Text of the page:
Myanmar’s new president makes a lot of promises

Myanmar’s new president makes a lot of promises
Myanmar’s new president Win Myint, formerly speaker of the House of Representatives

Myanmar’s new president Win Myint , a loyalist of National League for Democracy leader, Myanmar State Counselor and former democracy icon Aung San Suu Kyi, who was elected as successor for a hapless and unconvincing Htin Kyaw, gave his inaugurations speech on March 30, vowing to improve democratic structures in Myanmar, implement human rights and carry on with political, judicial and bureaucratic reforms.

“By applying the lessons learned from the challenges and crises we have experienced in the past, our government will try its best, with full impartiality, to bring about democracy and the respect for human rights that our people long for,” Win Myint said.

Laying out a roadmap for the remaining three years of the National League for Democracy-led government’s current term, the president also vowed to crack down on corruption and the illegal drug trade. He also committed to improve the lives of farmers, workers and students.

Win Myint emphasised the need for all parties to be open to change if the country’s democratic transition is to succeed. He warned that “close supervision would be imposed on departments reluctant to make changes,” referring to the fact that some department officials loyal to the previous government had resisted implementing changes ordered by the new government.

The 67-year-old acknowledged that Myanmar today faces “problems in every sector,” while challenges mount both at home and abroad.

“While it’s impossible to tackle them all, I will do my best to prioritise them,” he said.

Win Myint assumes the presidency at a time when Myanmar indeed faces both domestic and international challenges. At home, peace with ethnic armed groups continues to prove elusive, and the economy is in decline due to mismanagement. And while the country now has a democratically elected civilian government, the military retains a strong influence.



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[caption id="attachment_31081" align="alignleft" width="300"] Myanmar’s new president Win Myint, formerly speaker of the House of Representatives[/caption] Myanmar’s new president Win Myint , a loyalist of National League for Democracy leader, Myanmar State Counselor and former democracy icon Aung San Suu Kyi, who was elected as successor for a hapless and unconvincing Htin Kyaw, gave his inaugurations speech on March 30, vowing to improve democratic structures in Myanmar, implement human rights and carry on with political, judicial and bureaucratic reforms. “By applying the lessons learned from the challenges and crises we have experienced in the past, our government will try its...

Myanmar’s new president makes a lot of promises
Myanmar’s new president Win Myint, formerly speaker of the House of Representatives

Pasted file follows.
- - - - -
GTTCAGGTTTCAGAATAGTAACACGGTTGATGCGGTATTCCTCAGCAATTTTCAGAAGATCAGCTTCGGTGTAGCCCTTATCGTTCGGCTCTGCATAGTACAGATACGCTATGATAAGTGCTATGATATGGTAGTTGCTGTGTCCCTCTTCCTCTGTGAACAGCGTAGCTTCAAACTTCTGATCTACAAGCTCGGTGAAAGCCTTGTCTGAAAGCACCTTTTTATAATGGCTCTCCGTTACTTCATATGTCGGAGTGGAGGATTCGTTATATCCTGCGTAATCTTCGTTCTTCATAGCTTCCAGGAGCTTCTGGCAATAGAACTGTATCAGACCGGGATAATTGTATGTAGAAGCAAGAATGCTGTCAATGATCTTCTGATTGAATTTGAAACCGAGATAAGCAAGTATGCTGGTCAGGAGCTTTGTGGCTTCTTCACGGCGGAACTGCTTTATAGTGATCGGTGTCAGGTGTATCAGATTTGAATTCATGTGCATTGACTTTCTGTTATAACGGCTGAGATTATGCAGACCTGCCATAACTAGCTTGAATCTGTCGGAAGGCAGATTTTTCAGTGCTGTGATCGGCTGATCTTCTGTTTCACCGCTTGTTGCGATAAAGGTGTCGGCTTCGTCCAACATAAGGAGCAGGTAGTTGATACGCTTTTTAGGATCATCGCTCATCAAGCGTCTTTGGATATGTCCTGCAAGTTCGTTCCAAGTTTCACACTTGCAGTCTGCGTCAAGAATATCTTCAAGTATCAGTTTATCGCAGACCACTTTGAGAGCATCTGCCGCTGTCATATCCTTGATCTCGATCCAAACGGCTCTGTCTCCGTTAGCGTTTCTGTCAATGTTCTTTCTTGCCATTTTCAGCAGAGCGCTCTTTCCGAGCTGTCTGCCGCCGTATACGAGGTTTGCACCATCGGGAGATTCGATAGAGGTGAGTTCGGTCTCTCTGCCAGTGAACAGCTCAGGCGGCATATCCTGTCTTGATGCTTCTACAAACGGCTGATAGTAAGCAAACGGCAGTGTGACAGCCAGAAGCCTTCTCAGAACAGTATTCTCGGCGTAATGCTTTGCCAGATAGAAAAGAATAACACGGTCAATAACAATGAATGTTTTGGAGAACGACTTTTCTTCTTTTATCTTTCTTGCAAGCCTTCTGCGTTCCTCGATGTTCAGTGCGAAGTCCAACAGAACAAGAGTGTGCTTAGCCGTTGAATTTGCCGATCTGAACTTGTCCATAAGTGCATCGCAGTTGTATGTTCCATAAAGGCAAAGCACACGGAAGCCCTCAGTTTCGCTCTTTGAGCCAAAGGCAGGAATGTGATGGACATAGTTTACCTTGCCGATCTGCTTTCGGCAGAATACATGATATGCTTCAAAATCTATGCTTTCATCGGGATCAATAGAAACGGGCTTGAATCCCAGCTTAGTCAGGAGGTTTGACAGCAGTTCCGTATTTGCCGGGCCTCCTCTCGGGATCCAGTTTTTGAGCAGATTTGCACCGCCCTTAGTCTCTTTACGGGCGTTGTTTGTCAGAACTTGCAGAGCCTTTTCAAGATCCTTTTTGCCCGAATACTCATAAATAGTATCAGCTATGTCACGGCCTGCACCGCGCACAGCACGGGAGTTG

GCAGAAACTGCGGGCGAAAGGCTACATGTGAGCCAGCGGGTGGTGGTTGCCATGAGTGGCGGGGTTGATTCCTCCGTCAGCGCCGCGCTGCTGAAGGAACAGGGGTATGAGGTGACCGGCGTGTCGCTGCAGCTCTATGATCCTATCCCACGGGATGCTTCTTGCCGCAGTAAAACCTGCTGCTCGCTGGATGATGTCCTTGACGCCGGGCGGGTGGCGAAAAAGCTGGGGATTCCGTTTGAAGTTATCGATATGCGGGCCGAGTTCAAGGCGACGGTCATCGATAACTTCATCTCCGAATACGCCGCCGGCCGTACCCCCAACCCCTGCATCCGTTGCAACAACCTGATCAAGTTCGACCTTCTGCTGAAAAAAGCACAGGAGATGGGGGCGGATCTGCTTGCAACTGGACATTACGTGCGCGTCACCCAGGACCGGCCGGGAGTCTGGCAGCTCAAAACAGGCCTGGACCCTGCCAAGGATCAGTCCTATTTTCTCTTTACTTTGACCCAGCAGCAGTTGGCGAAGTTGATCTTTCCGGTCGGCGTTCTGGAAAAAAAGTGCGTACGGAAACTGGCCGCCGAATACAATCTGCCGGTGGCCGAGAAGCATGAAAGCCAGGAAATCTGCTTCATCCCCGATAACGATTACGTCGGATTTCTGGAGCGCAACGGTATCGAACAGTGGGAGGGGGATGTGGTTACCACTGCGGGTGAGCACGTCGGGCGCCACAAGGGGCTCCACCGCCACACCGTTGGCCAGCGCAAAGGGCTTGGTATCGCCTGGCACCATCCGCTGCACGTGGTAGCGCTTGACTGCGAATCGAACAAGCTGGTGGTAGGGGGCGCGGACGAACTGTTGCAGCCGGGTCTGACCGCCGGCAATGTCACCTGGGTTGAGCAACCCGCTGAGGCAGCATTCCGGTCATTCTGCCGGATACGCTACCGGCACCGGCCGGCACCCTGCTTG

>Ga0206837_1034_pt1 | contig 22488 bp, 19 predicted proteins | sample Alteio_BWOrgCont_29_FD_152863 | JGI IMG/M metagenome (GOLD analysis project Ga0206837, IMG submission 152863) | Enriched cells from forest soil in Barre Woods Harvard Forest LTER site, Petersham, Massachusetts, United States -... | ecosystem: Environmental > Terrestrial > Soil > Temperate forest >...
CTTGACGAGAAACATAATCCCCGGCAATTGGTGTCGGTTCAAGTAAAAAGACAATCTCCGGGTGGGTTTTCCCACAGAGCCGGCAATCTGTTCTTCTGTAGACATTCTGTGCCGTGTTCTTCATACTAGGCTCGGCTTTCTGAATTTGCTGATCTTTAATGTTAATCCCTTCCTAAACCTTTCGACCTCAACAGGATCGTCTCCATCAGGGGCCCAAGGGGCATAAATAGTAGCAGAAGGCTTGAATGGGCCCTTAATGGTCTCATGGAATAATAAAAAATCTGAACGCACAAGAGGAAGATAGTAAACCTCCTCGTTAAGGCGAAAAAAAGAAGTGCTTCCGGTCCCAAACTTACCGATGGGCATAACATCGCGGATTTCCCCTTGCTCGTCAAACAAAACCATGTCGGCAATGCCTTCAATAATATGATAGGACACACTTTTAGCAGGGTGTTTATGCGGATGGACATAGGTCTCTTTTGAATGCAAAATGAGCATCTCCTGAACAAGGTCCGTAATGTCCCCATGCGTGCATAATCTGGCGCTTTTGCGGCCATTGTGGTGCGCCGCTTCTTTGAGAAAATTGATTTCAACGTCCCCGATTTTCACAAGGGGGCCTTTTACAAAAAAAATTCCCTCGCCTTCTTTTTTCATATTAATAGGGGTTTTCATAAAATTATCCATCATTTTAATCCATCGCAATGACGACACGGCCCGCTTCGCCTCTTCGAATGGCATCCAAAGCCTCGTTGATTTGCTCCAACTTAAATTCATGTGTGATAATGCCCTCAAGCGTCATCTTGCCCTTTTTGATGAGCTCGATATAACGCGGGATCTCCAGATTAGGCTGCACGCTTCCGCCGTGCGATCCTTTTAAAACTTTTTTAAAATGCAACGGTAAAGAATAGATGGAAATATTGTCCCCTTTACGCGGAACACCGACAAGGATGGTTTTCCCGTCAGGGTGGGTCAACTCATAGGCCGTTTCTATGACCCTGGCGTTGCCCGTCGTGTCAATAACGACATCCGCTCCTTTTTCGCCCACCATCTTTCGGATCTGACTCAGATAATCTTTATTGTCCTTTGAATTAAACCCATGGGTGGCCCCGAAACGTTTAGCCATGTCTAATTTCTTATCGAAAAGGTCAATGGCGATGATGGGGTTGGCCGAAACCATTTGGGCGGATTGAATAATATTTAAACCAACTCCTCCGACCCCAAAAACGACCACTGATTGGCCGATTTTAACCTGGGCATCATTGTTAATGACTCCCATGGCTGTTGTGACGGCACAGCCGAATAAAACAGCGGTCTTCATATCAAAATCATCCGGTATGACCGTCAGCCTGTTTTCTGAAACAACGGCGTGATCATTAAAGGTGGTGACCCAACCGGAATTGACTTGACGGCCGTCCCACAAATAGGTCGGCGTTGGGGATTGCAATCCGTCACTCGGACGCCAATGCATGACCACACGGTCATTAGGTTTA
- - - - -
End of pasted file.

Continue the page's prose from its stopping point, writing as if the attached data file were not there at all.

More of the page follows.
Myanmar’s new president Win Myint , a loyalist of National League for Democracy leader, Myanmar State Counselor and former democracy icon Aung San Suu Kyi, who was elected as successor for a hapless and unconvincing Htin Kyaw, gave his inaugurations speech on March 30, vowing to improve democratic structures in Myanmar, implement human rights and carry on with political, judicial and bureaucratic reforms.

“By applying the lessons learned from the challenges and crises we have experienced in the past, our government will try its best, with full impartiality, to bring about democracy and the respect for human rights that our people long for,” Win Myint said.

Laying out a roadmap for the remaining three years of the National League for Democracy-led government’s current term, the president also vowed to crack down on corruption and the illegal drug trade. He also committed to improve the lives of farmers, workers and students.

Win Myint emphasised the need for all parties to be open to change if the country’s democratic transition is to succeed. He warned that “close supervision would be imposed on departments reluctant to make changes,” referring to the fact that some department officials loyal to the previous government had resisted implementing changes ordered by the new government.

The 67-year-old acknowledged that Myanmar today faces “problems in every sector,” while challenges mount both at home and abroad.

“While it’s impossible to tackle them all, I will do my best to prioritise them,” he said.

Win Myint assumes the presidency at a time when Myanmar indeed faces both domestic and international challenges. At home, peace with ethnic armed groups continues to prove elusive, and the economy is in decline due to mismanagement. And while the country now has a democratically elected civilian government, the military retains a strong influence.



Support ASEAN news

Investvine has been a consistent voice in ASEAN news for more than a decade. From breaking news to exclusive interviews with key ASEAN leaders, we have brought you factual and engaging reports – the stories that matter, free of charge.

Like many news organisations, we are striving to survive in an age of reduced advertising and biased journalism. Our mission is to rise above today’s challenges and chart tomorrow’s world with clear, dependable reporting.

Support us now with a donation of your choosing. Your contribution will help us shine a light on important ASEAN stories, reach more people and lift the manifold voices of this dynamic, influential region.

$
Personal Info

Donation Total: $10.00

 

 

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